Film: Angoor (1981)
Producer: Jai Singh
Singer: Asha Bhosle
Filmdom is replete with adaptations of the great Shakespeare’s enduring classics. From Hollywood remakes to Hindi cinema, the prolific stalwart’s amazing work has supplied the yarn for literally thousands of rewrites. More recently, we have enjoyed a Maqbool or an Omkara trying to capture that elusive essence of English literature’s biggest giant. But on the extensive canvas of Hindi films, none will have done him such justice as Angoor – Gulzar’s wink at his creation, The Comedy of Errors. That movie is a true classic in its own right, and my personal favorite!
Not any less memorable are Angoor’s brilliant songs; indeed, they form the most beautiful and utterly essential portions of the movie. If Gulzar is a unique storyteller, poet/lyricist and director, his talisman definitely was the singularly gifted Pancham – an insatiable genie who fulfilled his every wish. Either, being a very dear friend and a selfless individual, allowed the other that rare gift of space and artistic freedom to encourage a rare flight of heightened creativity that an artist so craves.
But even by their lofty standards, Angoor‘s “Hothon pe beeti baat aayi hai” is perhaps one of the finest demonstrations of artistic liberty and creative collaboration rolled into one.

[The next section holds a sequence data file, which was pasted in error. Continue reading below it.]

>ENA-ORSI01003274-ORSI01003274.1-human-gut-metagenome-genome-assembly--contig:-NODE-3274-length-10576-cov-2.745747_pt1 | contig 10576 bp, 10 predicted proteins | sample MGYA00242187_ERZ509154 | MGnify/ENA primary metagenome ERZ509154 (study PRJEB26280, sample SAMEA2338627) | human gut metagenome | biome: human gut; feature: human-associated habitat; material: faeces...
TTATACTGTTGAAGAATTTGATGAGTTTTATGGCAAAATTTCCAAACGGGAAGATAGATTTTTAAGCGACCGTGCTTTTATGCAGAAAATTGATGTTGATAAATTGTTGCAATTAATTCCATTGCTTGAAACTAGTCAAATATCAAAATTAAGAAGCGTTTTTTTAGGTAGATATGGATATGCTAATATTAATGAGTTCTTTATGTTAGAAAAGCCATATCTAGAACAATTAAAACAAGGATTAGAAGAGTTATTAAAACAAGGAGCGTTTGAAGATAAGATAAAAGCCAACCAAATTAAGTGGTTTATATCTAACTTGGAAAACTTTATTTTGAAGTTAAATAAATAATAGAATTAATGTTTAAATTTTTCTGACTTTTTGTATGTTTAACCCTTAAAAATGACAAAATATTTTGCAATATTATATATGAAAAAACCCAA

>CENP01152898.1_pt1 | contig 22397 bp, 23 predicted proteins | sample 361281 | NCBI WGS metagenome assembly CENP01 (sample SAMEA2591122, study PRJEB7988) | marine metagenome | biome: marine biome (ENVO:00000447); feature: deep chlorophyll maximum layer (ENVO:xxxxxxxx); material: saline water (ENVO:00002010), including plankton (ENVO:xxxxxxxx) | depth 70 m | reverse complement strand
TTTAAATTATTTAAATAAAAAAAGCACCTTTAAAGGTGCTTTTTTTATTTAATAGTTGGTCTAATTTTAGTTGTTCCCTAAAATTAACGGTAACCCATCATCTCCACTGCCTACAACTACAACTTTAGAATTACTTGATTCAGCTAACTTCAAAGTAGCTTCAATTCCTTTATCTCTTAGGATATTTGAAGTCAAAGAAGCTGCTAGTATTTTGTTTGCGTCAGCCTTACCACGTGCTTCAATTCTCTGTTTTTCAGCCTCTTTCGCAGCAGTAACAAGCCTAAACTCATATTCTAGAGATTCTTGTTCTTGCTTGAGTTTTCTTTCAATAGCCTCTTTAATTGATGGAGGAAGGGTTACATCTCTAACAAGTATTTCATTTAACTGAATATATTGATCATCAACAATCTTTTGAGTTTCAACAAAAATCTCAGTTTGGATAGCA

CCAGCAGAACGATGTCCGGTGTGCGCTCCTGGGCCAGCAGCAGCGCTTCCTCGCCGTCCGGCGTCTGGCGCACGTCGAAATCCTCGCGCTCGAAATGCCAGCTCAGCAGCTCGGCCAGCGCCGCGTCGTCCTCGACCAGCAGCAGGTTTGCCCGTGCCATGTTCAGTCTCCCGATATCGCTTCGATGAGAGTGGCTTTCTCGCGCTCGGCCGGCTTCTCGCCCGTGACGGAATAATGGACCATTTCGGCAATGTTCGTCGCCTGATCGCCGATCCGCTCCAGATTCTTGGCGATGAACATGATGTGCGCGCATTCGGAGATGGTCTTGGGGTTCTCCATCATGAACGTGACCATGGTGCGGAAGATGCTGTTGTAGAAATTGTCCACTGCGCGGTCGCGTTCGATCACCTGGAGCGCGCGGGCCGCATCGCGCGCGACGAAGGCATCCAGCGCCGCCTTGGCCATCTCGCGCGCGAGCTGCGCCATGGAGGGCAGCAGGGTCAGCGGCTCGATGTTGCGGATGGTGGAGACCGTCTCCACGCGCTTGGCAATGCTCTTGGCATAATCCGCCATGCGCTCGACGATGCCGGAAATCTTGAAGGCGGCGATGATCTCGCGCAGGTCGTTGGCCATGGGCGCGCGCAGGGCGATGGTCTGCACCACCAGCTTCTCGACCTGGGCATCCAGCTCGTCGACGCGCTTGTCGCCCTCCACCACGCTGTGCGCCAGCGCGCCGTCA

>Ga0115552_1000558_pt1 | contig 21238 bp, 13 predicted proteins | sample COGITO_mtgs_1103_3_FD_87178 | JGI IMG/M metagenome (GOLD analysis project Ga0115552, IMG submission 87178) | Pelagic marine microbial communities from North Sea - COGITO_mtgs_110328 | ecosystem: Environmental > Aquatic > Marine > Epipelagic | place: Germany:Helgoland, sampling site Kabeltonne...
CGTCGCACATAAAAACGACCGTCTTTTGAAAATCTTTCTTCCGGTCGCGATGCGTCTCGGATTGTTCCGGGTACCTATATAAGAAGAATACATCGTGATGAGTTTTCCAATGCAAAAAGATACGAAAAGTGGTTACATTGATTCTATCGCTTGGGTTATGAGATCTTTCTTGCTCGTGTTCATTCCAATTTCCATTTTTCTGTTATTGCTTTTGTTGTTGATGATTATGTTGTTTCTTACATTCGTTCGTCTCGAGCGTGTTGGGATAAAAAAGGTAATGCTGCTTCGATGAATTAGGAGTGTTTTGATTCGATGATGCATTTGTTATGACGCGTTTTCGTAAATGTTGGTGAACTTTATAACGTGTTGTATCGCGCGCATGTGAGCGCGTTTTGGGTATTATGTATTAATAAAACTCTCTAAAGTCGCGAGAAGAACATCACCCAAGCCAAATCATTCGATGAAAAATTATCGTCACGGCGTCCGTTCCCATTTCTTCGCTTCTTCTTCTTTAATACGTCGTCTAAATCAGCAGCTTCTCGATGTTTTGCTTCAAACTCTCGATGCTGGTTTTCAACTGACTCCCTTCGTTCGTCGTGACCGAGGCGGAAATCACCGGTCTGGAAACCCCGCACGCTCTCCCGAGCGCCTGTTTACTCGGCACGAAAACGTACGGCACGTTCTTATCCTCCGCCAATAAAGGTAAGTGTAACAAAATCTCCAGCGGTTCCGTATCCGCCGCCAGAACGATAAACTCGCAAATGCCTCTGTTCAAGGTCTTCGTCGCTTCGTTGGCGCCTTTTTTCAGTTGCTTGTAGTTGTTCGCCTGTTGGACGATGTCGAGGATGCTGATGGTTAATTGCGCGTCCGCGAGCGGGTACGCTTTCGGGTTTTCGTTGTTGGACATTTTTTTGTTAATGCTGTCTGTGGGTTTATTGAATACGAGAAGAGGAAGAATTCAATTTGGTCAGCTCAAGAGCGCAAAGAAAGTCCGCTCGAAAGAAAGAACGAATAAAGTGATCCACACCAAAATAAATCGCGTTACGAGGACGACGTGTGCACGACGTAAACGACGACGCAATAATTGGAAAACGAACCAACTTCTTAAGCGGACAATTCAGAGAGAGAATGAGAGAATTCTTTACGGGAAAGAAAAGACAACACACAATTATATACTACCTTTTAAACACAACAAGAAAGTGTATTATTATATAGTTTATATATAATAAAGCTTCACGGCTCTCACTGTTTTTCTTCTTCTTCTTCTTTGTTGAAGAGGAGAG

To begin with, a lesser director wouldn’t even think of a song for the sequence in question. Moreover, for a composer to clearly contribute to the screenplay thereof is truly unheard of… but this was indeed a unique confluence of two great minds…
Why then, is this song so special, so timeless?
The setting seems to be a content, mildly warm night with Ashok (the incomparable Sanjeev Kumar) and Sudha (wonderfully portrayed by Moushumi) having retired to their bedroom at the end of the day. Sudha – a slightly pampered and slow-witted but beautiful housewife – leads a life of relative ease, needing to exert neither mind nor muscle for either day-to-day sustenance or for the occasional indulgence. This song at the start of the movie reveals her latest craving – a diamond necklace – as being the bone of contention between husband and wife, causing mild strife to either.
However, a feeling of spousal affection hangs lightly as we enter the sequence. Sanjeev Kumar, with brilliant timing, effortlessly portrays an Ashok caught between love and a cautious avoidance of the unsavory topic, slowly revealed through the song for the first time. Sudha, on the other hand, is shown taking the more assertive approach through the song and its enticing lyrics, calculated to reveal the underlying plot, albeit through subtle hints of unspoken romance.
All in all, it is the kind of intimate, beautifully sweet affair in the lives of the characters that only a director would be privy to…
But with his composer and dearest friend, Gulzar ventures out to make something way more memorable than any scene would have been… the scene is thus turned into song, the song becomes the scene; the screenplay and music merge, the roles of the two are magically reversed… and an incredible song-situation, worth savoring for the ages, manifests itself on screen. From the entire film’s perspective, the moment is pivotal, lying at the root of all the confusion and hilarity to unfold later.